Text: J Srikant

Automotive Component Manufacturers Association (ACMA), the apex body representing the auto component industry, recently hosted the first ever reverse buyer-seller meet with African countries in which 7 African nations participated. This was supported by the Ministry of Commerce. While ACMA has taken Indian delegations to African nations earlier, this is the first time that African companies have been invited to visit Indian suppliers. In all, there were close to 40 delegates who came from Botswana, Tanzania, Uganda, Kenya, Nigeria, South Africa and Egypt. The event was primarily focused on the aftermarket; therefore the majority of visitors were distributors and wholesalers.

MoU between the National Automotive Council (NAC) of Nigeria and Automotive Component Manufacturers Association of India (ACMA)

MoU between the National Automotive Council (NAC) of Nigeria and Automotive Component Manufacturers Association of India (ACMA)

The event saw a display of products by 70 Indian suppliers from across the country right from fastener makers to critical engine part manufacturers. Some of the prominent names present at the event were UNO Minda, Rane Brake Linings, Sriram Pistons and Rings, National Engineering Industries (NBC Bearings), Subros etc.

The theme for ACMA’s annual conference was globalisation and this event was one of the first key initiatives towards this vision of reaching out to markets,” said Ramesh Suri, President, ACMA. He added that it makes sense to have reverse seller-buyer meets with only emerging markets and not with developed markets. “ACMA is planning a similar engagement with China wherein they are looking at a technology show with Chinese OEMs. We will take 20-odd component manufacturers from India in Chinese OEMs where the arrangement will be similar to this event.” He said that it is still on the drawing board and might happen in December or early next year.

Anuj Kapuria, ACMA past president and Chairman of Hi-Tech Gears, said that traditionally India’s focus as far as auto component trade is concerned, has been towards Eastern countries like Japan and Korea or Europe and North America. However, the next wave of growth will come from Africa where there is huge scope waiting to be tapped. To further strengthen India’s trade with the African continent in the auto industry, ACMA signed a memorandum of understanding (MoU) with the Nigerian Automotive Association (NAA) which will facilitate free flow of information between the two countries and also help to exploit opportunities that crop up on both sides.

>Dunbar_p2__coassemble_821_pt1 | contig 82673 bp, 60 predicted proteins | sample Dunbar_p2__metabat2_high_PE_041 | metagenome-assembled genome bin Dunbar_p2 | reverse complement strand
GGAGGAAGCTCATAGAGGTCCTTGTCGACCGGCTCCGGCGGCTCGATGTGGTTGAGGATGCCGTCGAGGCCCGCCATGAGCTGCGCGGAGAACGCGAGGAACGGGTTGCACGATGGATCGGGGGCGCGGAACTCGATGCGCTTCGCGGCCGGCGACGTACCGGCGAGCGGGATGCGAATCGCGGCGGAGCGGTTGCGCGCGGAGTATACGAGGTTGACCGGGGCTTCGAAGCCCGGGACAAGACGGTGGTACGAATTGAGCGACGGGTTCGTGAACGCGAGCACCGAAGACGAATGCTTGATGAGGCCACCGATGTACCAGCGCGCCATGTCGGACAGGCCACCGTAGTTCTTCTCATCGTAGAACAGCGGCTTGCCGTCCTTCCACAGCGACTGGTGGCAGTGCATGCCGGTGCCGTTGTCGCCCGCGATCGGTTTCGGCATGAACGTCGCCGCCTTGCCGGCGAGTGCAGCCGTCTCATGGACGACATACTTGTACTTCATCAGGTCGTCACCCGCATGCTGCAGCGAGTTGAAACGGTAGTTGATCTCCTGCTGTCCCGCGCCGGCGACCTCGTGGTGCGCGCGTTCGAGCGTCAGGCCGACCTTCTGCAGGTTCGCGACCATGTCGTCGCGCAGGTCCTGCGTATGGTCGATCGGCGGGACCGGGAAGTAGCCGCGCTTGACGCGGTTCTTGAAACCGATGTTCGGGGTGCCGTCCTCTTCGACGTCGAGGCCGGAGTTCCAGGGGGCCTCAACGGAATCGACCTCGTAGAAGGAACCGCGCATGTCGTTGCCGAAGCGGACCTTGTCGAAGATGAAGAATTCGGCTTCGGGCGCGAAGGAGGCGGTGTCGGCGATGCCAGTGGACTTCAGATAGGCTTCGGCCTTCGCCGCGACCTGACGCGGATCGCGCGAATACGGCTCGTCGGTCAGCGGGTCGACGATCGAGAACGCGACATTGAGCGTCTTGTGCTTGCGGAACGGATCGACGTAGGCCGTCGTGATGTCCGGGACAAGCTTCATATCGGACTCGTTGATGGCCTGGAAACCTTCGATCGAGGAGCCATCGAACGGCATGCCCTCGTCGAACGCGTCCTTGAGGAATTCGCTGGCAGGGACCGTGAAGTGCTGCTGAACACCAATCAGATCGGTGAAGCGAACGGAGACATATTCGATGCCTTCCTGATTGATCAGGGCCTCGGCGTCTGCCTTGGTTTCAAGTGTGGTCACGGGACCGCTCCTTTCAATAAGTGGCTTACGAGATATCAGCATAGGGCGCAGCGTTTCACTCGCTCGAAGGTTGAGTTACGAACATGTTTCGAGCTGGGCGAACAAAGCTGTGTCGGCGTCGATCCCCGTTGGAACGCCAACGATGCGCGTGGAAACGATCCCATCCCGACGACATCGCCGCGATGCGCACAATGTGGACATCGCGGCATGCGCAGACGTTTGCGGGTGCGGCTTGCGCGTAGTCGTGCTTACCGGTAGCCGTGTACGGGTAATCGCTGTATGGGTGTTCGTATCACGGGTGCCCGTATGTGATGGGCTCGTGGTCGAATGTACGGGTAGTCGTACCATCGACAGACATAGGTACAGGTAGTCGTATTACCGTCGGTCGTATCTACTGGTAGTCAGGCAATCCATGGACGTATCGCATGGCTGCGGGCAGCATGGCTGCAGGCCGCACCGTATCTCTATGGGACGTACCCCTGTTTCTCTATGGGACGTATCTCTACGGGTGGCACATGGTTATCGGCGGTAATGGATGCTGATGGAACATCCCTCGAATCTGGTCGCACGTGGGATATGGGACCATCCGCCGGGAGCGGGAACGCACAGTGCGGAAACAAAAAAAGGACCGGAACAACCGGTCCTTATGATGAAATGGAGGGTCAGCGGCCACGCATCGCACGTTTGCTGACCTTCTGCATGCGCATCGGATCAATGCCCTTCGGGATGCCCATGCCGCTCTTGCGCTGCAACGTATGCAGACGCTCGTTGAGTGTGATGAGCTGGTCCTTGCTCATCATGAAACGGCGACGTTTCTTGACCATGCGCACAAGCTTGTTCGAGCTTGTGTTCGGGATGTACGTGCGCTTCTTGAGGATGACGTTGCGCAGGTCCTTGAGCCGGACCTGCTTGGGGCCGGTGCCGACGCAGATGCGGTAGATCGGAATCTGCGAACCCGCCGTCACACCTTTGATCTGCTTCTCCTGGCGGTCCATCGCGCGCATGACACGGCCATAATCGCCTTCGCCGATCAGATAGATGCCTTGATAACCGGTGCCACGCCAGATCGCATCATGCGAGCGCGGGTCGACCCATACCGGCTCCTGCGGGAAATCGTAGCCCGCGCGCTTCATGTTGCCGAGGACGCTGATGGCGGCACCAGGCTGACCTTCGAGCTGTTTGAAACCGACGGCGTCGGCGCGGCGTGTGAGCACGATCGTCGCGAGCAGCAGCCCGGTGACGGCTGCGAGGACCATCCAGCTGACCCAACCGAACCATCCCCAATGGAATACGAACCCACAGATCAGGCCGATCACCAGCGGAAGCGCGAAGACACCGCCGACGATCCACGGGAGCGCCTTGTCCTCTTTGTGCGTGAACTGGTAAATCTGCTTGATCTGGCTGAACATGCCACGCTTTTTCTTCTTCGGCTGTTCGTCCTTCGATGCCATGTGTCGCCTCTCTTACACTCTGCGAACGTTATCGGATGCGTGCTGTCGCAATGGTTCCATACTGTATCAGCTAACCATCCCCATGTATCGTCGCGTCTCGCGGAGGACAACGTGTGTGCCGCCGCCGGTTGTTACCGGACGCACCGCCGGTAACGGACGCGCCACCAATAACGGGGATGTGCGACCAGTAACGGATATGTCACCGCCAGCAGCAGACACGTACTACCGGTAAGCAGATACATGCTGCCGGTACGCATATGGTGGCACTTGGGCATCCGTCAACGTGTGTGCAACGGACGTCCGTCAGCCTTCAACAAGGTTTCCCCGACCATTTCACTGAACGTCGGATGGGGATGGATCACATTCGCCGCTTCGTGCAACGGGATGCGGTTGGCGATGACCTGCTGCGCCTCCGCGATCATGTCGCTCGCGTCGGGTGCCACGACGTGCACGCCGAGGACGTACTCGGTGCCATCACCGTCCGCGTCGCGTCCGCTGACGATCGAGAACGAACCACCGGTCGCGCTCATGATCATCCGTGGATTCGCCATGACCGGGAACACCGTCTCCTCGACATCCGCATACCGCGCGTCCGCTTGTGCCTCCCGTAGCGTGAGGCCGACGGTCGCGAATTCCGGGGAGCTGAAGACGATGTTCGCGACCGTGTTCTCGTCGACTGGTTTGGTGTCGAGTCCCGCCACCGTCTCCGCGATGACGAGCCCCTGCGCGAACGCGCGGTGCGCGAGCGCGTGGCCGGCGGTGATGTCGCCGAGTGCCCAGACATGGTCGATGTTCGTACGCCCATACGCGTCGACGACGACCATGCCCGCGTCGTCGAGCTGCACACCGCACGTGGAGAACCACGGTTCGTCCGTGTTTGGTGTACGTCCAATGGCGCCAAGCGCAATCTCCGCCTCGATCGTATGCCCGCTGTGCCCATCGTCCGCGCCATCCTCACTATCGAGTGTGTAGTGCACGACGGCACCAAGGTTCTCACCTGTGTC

According to ACMA, the MoU seeks to foster a spirit of strong co-operation and coordination between the two countries, in particular the respective members of the two associations, for improved technical and business relations to render better services to their respective constituents. Both NAA and ACMA will look to share market intelligence with each other, which could cover technology, mutual interests, laws and regulations pertaining to foreign trade and investments. The agreement will also address and encourage the avoidance, and prompt settlement, of trade disputes between the members as per applicable international norms and standards